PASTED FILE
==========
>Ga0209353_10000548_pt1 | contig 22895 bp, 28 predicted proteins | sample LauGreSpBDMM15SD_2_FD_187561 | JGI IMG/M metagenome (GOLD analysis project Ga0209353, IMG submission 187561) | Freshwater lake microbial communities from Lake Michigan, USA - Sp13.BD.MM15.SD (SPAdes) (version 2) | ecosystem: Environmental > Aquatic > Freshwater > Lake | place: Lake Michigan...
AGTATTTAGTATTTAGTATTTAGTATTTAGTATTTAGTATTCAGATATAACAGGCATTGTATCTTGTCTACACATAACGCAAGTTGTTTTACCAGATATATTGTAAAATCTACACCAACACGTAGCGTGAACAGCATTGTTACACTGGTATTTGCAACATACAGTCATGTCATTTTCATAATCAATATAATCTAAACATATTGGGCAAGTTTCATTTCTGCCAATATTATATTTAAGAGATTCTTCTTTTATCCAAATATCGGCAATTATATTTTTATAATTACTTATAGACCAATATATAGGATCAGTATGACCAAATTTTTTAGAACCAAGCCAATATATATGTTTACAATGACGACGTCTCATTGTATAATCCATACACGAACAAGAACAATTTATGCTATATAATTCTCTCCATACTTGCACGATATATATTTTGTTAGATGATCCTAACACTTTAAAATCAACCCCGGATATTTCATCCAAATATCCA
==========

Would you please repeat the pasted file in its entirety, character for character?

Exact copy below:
>Ga0209353_10000548_pt1 | contig 22895 bp, 28 predicted proteins | sample LauGreSpBDMM15SD_2_FD_187561 | JGI IMG/M metagenome (GOLD analysis project Ga0209353, IMG submission 187561) | Freshwater lake microbial communities from Lake Michigan, USA - Sp13.BD.MM15.SD (SPAdes) (version 2) | ecosystem: Environmental > Aquatic > Freshwater > Lake | place: Lake Michigan...
AGTATTTAGTATTTAGTATTTAGTATTTAGTATTTAGTATTCAGATATAACAGGCATTGTATCTTGTCTACACATAACGCAAGTTGTTTTACCAGATATATTGTAAAATCTACACCAACACGTAGCGTGAACAGCATTGTTACACTGGTATTTGCAACATACAGTCATGTCATTTTCATAATCAATATAATCTAAACATATTGGGCAAGTTTCATTTCTGCCAATATTATATTTAAGAGATTCTTCTTTTATCCAAATATCGGCAATTATATTTTTATAATTACTTATAGACCAATATATAGGATCAGTATGACCAAATTTTTTAGAACCAAGCCAATATATATGTTTACAATGACGACGTCTCATTGTATAATCCATACACGAACAAGAACAATTTATGCTATATAATTCTCTCCATACTTGCACGATATATATTTTGTTAGATGATCCTAACACTTTAAAATCAACCCCGGATATTTCATCCAAATATCCA